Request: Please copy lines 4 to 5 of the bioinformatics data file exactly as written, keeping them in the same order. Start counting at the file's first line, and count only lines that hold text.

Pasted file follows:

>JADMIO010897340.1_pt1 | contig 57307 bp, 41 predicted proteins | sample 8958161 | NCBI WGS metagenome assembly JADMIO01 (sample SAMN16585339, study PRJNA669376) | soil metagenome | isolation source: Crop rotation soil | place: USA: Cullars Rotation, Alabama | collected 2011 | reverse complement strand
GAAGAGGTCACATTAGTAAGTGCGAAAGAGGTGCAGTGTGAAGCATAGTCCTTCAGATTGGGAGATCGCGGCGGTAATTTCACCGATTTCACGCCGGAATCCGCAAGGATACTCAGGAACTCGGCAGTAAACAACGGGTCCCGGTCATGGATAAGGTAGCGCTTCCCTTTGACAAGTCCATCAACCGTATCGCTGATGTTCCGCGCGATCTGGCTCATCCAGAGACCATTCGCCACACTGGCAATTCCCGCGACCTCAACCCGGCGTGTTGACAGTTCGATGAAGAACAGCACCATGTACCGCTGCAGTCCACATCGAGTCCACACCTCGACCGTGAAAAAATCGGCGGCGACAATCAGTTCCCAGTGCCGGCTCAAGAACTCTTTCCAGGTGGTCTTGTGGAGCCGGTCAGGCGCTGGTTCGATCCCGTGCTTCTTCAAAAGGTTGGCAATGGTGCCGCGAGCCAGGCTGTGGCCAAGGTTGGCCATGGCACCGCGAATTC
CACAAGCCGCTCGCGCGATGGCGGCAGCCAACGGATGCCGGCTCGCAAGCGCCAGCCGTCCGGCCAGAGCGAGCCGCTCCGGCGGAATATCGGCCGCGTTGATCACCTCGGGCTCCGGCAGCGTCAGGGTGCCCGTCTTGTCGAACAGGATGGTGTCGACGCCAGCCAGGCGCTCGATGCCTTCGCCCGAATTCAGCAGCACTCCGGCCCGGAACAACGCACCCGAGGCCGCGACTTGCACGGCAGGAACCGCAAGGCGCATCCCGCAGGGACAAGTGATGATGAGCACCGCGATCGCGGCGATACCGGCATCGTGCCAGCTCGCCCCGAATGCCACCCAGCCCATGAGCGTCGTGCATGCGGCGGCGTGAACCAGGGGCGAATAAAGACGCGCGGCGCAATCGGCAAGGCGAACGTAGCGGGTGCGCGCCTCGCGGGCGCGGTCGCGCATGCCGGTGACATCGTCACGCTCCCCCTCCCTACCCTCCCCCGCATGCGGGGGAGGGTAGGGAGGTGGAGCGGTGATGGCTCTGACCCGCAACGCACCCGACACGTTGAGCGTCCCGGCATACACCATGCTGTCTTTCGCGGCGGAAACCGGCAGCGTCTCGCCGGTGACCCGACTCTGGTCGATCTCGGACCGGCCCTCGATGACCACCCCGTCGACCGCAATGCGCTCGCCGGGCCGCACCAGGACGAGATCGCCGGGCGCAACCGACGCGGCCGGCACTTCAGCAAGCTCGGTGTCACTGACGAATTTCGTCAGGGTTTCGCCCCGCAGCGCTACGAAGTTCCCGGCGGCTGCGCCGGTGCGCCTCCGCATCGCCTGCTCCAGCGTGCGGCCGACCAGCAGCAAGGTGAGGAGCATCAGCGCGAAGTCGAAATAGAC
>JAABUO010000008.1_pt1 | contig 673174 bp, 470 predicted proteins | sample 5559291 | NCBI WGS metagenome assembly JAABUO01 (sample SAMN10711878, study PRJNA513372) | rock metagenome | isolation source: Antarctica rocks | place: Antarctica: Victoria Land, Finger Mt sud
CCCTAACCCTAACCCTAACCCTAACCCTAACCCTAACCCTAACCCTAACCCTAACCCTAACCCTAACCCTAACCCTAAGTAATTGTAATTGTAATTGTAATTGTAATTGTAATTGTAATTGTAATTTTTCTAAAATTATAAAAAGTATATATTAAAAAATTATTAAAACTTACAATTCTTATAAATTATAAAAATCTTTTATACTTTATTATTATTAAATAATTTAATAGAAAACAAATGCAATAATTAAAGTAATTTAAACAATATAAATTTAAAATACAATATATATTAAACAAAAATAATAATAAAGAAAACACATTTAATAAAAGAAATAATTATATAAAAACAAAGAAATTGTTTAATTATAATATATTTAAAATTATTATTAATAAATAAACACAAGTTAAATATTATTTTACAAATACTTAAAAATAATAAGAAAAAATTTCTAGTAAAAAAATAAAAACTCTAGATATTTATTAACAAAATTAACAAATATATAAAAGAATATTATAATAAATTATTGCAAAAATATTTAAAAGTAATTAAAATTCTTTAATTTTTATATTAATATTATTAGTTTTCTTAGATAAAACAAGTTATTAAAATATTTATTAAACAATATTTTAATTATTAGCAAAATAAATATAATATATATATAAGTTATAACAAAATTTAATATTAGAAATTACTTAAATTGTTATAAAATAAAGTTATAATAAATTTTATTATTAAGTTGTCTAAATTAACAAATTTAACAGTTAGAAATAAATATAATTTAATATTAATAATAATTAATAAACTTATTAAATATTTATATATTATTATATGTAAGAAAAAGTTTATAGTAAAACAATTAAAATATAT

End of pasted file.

>JAABUO010000008.1_pt1 | contig 673174 bp, 470 predicted proteins | sample 5559291 | NCBI WGS metagenome assembly JAABUO01 (sample SAMN10711878, study PRJNA513372) | rock metagenome | isolation source: Antarctica rocks | place: Antarctica: Victoria Land, Finger Mt sud
CCCTAACCCTAACCCTAACCCTAACCCTAACCCTAACCCTAACCCTAACCCTAACCCTAACCCTAACCCTAACCCTAAGTAATTGTAATTGTAATTGTAATTGTAATTGTAATTGTAATTGTAATTTTTCTAAAATTATAAAAAGTATATATTAAAAAATTATTAAAACTTACAATTCTTATAAATTATAAAAATCTTTTATACTTTATTATTATTAAATAATTTAATAGAAAACAAATGCAATAATTAAAGTAATTTAAACAATATAAATTTAAAATACAATATATATTAAACAAAAATAATAATAAAGAAAACACATTTAATAAAAGAAATAATTATATAAAAACAAAGAAATTGTTTAATTATAATATATTTAAAATTATTATTAATAAATAAACACAAGTTAAATATTATTTTACAAATACTTAAAAATAATAAGAAAAAATTTCTAGTAAAAAAATAAAAACTCTAGATATTTATTAACAAAATTAACAAATATATAAAAGAATATTATAATAAATTATTGCAAAAATATTTAAAAGTAATTAAAATTCTTTAATTTTTATATTAATATTATTAGTTTTCTTAGATAAAACAAGTTATTAAAATATTTATTAAACAATATTTTAATTATTAGCAAAATAAATATAATATATATATAAGTTATAACAAAATTTAATATTAGAAATTACTTAAATTGTTATAAAATAAAGTTATAATAAATTTTATTATTAAGTTGTCTAAATTAACAAATTTAACAGTTAGAAATAAATATAATTTAATATTAATAATAATTAATAAACTTATTAAATATTTATATATTATTATATGTAAGAAAAAGTTTATAGTAAAACAATTAAAATATAT